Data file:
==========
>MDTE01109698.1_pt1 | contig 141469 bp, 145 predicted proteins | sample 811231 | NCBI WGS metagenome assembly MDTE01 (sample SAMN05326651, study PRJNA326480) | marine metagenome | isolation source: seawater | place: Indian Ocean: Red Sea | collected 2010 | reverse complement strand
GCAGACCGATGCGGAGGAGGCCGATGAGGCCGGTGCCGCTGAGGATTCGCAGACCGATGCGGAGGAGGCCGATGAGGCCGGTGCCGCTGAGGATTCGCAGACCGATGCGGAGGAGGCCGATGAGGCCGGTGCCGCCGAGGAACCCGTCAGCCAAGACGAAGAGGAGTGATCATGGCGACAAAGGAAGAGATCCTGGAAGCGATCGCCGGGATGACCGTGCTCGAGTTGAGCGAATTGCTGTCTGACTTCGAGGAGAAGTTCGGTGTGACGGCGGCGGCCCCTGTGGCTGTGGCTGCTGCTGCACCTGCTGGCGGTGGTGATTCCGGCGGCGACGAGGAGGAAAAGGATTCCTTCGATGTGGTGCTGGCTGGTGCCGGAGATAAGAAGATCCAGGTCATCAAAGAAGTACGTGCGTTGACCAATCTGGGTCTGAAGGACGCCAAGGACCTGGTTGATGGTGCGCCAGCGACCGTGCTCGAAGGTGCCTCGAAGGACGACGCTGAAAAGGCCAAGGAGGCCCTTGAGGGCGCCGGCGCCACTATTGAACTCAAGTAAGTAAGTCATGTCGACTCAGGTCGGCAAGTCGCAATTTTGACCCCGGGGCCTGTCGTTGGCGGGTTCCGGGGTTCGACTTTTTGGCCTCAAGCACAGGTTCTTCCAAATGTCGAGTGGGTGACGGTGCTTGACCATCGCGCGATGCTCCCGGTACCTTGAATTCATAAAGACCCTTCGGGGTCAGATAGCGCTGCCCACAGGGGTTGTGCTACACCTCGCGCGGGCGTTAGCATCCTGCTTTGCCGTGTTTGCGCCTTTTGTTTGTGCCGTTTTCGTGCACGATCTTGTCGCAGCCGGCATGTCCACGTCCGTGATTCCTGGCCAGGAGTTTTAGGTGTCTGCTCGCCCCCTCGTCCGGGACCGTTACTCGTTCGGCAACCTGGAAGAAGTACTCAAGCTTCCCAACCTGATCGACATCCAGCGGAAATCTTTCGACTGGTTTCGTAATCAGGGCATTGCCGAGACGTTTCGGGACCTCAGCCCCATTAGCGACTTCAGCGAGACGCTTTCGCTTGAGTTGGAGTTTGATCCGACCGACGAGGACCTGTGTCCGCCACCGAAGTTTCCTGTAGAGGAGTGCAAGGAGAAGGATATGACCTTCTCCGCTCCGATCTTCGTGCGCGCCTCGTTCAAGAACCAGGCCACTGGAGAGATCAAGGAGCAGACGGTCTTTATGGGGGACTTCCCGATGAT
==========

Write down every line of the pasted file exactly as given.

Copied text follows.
>MDTE01109698.1_pt1 | contig 141469 bp, 145 predicted proteins | sample 811231 | NCBI WGS metagenome assembly MDTE01 (sample SAMN05326651, study PRJNA326480) | marine metagenome | isolation source: seawater | place: Indian Ocean: Red Sea | collected 2010 | reverse complement strand
GCAGACCGATGCGGAGGAGGCCGATGAGGCCGGTGCCGCTGAGGATTCGCAGACCGATGCGGAGGAGGCCGATGAGGCCGGTGCCGCTGAGGATTCGCAGACCGATGCGGAGGAGGCCGATGAGGCCGGTGCCGCCGAGGAACCCGTCAGCCAAGACGAAGAGGAGTGATCATGGCGACAAAGGAAGAGATCCTGGAAGCGATCGCCGGGATGACCGTGCTCGAGTTGAGCGAATTGCTGTCTGACTTCGAGGAGAAGTTCGGTGTGACGGCGGCGGCCCCTGTGGCTGTGGCTGCTGCTGCACCTGCTGGCGGTGGTGATTCCGGCGGCGACGAGGAGGAAAAGGATTCCTTCGATGTGGTGCTGGCTGGTGCCGGAGATAAGAAGATCCAGGTCATCAAAGAAGTACGTGCGTTGACCAATCTGGGTCTGAAGGACGCCAAGGACCTGGTTGATGGTGCGCCAGCGACCGTGCTCGAAGGTGCCTCGAAGGACGACGCTGAAAAGGCCAAGGAGGCCCTTGAGGGCGCCGGCGCCACTATTGAACTCAAGTAAGTAAGTCATGTCGACTCAGGTCGGCAAGTCGCAATTTTGACCCCGGGGCCTGTCGTTGGCGGGTTCCGGGGTTCGACTTTTTGGCCTCAAGCACAGGTTCTTCCAAATGTCGAGTGGGTGACGGTGCTTGACCATCGCGCGATGCTCCCGGTACCTTGAATTCATAAAGACCCTTCGGGGTCAGATAGCGCTGCCCACAGGGGTTGTGCTACACCTCGCGCGGGCGTTAGCATCCTGCTTTGCCGTGTTTGCGCCTTTTGTTTGTGCCGTTTTCGTGCACGATCTTGTCGCAGCCGGCATGTCCACGTCCGTGATTCCTGGCCAGGAGTTTTAGGTGTCTGCTCGCCCCCTCGTCCGGGACCGTTACTCGTTCGGCAACCTGGAAGAAGTACTCAAGCTTCCCAACCTGATCGACATCCAGCGGAAATCTTTCGACTGGTTTCGTAATCAGGGCATTGCCGAGACGTTTCGGGACCTCAGCCCCATTAGCGACTTCAGCGAGACGCTTTCGCTTGAGTTGGAGTTTGATCCGACCGACGAGGACCTGTGTCCGCCACCGAAGTTTCCTGTAGAGGAGTGCAAGGAGAAGGATATGACCTTCTCCGCTCCGATCTTCGTGCGCGCCTCGTTCAAGAACCAGGCCACTGGAGAGATCAAGGAGCAGACGGTCTTTATGGGGGACTTCCCGATGAT